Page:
Stockholm Convention Unit

Vienna, Austria

Stockholm Convention Unit

Vienna, Austria

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Wang B.,University of Tokyo | Wang B.,Tsinghua University | Huang J.,Tsinghua University | Lu Y.,Tsinghua University | And 5 more authors.
Environmental Monitoring and Assessment | Year: 2012

Endosulfan, a persistent organic pollutant newly listed under the Stockholm Convention, is currently widely produced and used as a pesticide in China. Concentrations of endosulfans (including a-, β- isomers, and their metabolite endosulfan sulfate) were determined in surface soil collected from Huai'an city, where the largest endosulfan producer is located. The concentrations of Sendosulfan (sum of a-endosulfan, β-endosulfan, and endosulfan sulfate) at all sites ranged from 0.28 to 44.81 ng/g dry weight (dw), following a lognormal distribution. The geometric mean was 1.09 ng/g dw, and the geometric standard deviation was 3.02. The β-endosulfan levels were consistently greater than those of a-isomer. The concentration ratios of a-endosulfan to β-endosulfan ranged from 0.03 to 0.70, which were much lower than the commercial endosulfan mixture. This is because that a-endosulfan is more volatile and degrades faster than β-endosulfan in soil. The contour map of Sendosulfan levels in soil indicates that the factory was the point pollution source with the highest endosulfan level in its surrounding area, especially the southern area. However, the non-point agricultural sources are more important. Based onMonte Carlo simulation, the Sendosulfan inventory in soil in Huai'an is estimated to be 0.8-3.0 tons. In order to understand the potential ecological risk of endosulfan, the Monte Carlo-based hazard quotient distribution was estimated and showed that Sendosulfan posed a potentially high risk to soil organisms. To our knowledge, this study is the first that reports soil pollution and risk of endosulfan around themanufacturer in China. This study will help China's implementation of Stockholm Convention for the reduction and elimination of endosulfan in future. © Springer Science+Business Media B.V. 2011.


Pongpiachan S.,National Institute of Development Administration | Wiriwutikorn T.,Waste and Hazardous Substance Management Bureau | Rungruang C.,Waste and Hazardous Substance Management Bureau | Yodden K.,Waste and Hazardous Substance Management Bureau | And 4 more authors.
Fuel | Year: 2016

Previous studies have raised public concerns regarding issues of adverse health impacts on human exposure to PCDDs/PCDFs. Industrial boilers have been criticized as one of the main contributors of PCDDs/PCDFs emissions. To minimize dioxin releases from unintentional production, a study on the best available techniques (BAT) and best environmental practices (BEP) was conducted using a micro-emulsion technology, which was developed for enhancing the combustion efficiency of industrial boilers. In this study, the performance of micro-emulsion technology on reducing PCDDs/PCDFs emissions from an industrial boiler using three types of fuels, 100% heavy fuel oil (100% HFO), 90% HFO coupled with 10% ethanol (90% HFO-10% ethanol), and 90% HFO coupled with 10% water (90% HFO-10% water), were carefully evaluated and statistically analyzed. The use of the ANOVA statistical method for the analysis of variance showed that there were no significant differences associated with the trace gaseous concentrations (e.g., CO, NOx, and SO2) among the three types of fuels. Furthermore, an industrial boiler using 90% HFO-10% ethanol tends to show the minimum PCDDs/PCDFs emissions in comparison with other two types of fuels. In addition, significant reductions of TCDDs, PeCDDs, HxCDDs, HpCDDs, TCDFs, PeCDFs, and total PCDDs were observed in an industrial boiler using the combination of HFO and ethanol. Overall, micro-emulsion can be considered a promising clean technology in term of PCDDs/PCDFs reduction. © 2016 Elsevier Ltd. All rights reserved.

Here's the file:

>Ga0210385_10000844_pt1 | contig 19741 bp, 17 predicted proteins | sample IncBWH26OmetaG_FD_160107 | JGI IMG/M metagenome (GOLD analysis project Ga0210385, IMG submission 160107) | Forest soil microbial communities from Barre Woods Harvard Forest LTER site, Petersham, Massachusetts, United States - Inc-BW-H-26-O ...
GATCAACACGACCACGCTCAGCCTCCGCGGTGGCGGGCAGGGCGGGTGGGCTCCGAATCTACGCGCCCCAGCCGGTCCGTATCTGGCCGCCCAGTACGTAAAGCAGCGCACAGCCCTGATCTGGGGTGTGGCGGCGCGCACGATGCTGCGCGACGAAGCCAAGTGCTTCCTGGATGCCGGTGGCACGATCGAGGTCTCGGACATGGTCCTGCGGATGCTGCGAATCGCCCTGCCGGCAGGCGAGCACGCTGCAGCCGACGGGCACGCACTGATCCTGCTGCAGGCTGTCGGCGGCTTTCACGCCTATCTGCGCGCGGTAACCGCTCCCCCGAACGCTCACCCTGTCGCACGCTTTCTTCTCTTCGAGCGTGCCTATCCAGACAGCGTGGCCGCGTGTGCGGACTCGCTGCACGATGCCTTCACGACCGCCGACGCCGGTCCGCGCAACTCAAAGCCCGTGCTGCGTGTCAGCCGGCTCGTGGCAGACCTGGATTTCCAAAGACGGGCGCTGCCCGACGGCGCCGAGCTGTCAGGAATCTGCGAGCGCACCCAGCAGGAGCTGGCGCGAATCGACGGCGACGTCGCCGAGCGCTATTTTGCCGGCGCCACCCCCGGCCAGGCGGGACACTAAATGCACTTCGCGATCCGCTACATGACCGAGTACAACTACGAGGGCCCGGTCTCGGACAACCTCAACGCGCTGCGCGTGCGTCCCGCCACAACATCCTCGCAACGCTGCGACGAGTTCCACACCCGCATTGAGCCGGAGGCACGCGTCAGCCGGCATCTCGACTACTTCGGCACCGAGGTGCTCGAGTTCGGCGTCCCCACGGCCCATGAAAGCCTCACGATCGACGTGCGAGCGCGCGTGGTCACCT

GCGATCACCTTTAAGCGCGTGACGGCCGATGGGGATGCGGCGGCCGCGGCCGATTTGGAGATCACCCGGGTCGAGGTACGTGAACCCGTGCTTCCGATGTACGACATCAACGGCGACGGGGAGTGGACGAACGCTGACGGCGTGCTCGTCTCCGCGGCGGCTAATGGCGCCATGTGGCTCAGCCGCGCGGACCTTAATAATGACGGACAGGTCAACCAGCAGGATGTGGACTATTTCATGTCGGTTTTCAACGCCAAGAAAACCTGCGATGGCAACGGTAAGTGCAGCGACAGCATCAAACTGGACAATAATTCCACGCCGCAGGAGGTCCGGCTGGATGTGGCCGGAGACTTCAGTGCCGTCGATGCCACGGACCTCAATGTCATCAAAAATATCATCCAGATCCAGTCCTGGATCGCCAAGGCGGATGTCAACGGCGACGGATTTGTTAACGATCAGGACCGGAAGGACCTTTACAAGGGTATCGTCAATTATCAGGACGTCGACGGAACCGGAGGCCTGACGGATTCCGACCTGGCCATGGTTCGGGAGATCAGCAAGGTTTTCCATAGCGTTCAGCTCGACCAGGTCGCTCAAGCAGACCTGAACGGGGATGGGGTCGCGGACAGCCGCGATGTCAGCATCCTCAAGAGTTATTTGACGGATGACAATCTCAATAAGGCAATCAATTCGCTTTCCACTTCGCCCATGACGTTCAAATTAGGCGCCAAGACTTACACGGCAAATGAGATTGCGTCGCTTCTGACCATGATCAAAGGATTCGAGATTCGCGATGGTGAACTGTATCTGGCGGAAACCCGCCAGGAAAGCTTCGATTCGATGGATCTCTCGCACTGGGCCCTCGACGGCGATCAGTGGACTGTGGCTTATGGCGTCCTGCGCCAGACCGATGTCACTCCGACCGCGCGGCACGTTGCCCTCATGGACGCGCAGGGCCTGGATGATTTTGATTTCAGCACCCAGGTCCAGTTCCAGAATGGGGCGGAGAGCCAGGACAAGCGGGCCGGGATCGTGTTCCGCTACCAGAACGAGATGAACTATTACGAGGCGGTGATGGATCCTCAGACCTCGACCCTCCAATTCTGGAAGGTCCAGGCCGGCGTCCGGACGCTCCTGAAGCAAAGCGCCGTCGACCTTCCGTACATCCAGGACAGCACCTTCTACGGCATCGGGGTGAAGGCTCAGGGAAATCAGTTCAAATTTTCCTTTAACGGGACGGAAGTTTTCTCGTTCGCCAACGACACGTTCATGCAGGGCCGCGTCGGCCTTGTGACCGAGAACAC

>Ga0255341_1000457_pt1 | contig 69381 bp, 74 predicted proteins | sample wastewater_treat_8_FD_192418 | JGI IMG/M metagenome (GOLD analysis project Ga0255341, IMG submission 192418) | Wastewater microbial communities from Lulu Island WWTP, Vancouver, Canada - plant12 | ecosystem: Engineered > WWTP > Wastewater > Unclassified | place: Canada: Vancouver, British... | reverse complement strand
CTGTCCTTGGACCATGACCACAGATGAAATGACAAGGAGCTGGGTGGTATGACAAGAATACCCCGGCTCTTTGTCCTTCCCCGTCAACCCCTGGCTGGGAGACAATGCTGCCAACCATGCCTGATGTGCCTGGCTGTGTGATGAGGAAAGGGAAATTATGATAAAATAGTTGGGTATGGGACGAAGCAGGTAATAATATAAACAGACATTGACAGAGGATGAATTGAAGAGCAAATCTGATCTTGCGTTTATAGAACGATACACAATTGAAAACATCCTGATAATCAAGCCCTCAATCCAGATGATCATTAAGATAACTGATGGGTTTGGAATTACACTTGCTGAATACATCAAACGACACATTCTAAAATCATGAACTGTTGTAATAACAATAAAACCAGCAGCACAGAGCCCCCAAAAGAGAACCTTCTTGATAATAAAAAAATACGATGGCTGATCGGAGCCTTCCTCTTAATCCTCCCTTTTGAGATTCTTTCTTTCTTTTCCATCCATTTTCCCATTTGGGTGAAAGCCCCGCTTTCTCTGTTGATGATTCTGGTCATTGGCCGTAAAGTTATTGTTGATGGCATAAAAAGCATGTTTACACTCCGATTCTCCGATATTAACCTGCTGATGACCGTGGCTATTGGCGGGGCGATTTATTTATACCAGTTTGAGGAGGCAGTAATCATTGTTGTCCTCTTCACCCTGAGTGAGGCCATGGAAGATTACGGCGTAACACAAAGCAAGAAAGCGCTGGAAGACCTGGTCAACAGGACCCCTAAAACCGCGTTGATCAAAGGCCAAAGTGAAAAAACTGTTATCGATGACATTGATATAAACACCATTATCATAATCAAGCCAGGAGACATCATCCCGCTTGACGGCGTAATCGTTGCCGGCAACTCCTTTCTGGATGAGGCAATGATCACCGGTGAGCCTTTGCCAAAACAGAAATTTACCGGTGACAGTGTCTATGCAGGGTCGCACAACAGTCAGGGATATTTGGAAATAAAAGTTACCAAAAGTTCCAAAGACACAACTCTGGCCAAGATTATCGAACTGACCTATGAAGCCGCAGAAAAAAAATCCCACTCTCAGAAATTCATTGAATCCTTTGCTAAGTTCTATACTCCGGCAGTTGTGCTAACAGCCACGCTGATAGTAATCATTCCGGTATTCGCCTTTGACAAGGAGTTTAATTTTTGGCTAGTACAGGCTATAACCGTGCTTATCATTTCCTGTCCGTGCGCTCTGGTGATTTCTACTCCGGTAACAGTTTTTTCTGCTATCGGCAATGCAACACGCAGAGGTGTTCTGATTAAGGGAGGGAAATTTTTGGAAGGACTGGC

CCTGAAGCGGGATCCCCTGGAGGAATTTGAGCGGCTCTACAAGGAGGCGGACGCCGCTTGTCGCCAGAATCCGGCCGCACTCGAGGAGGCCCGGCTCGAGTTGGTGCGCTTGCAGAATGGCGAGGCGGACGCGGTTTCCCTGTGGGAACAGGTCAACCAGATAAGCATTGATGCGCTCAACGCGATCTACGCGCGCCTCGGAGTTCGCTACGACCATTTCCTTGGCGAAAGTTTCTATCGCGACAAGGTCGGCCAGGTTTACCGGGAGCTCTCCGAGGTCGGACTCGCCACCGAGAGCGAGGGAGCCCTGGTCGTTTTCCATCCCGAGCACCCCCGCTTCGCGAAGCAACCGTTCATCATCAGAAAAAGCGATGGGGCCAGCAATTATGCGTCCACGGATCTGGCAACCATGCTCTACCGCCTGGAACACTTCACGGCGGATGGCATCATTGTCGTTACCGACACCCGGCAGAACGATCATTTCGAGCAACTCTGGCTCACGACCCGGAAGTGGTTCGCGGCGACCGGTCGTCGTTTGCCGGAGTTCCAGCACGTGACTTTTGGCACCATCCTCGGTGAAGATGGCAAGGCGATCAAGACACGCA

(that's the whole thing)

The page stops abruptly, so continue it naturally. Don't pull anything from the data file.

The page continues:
Pongpiachan S.,National Institute of Development Administration | Wiriwutikorn T.,Waste and Hazardous Substance Management Bureau | Rungruang C.,Waste and Hazardous Substance Management Bureau | Yodden K.,Waste and Hazardous Substance Management Bureau | And 3 more authors.
WIT Transactions on the Built Environment | Year: 2013

It is well known that polychlorinated dibenzo-p-dioxins (PCDDs) and dibenzofurans (PCDFs) are carcinogens and mutagens, which are mainly released from industrial sectors. Fossil fuel fired utilities and industrial boilers are considered as two main sources responsible for the emissions of dioxins. As a consequence, the regional project "Demonstration of BAT and BEP in the Fossil Fuel-fired Utilities and Industrial Boilers in response to the Stockholm Convention on POPs", officially approved for full implementation by the Global Environmental Facility (GEF) in April 2010 in order to investigate the emissions of dioxins from various types of industrial sectors in ESEA (East and South East Asia) countries. This study aims to quantify the emissions of dioxins from industrial boilers at a whisky factory and vegetable oil factory in Samutsakorn Province, Thailand. © 2013 WIT Press.

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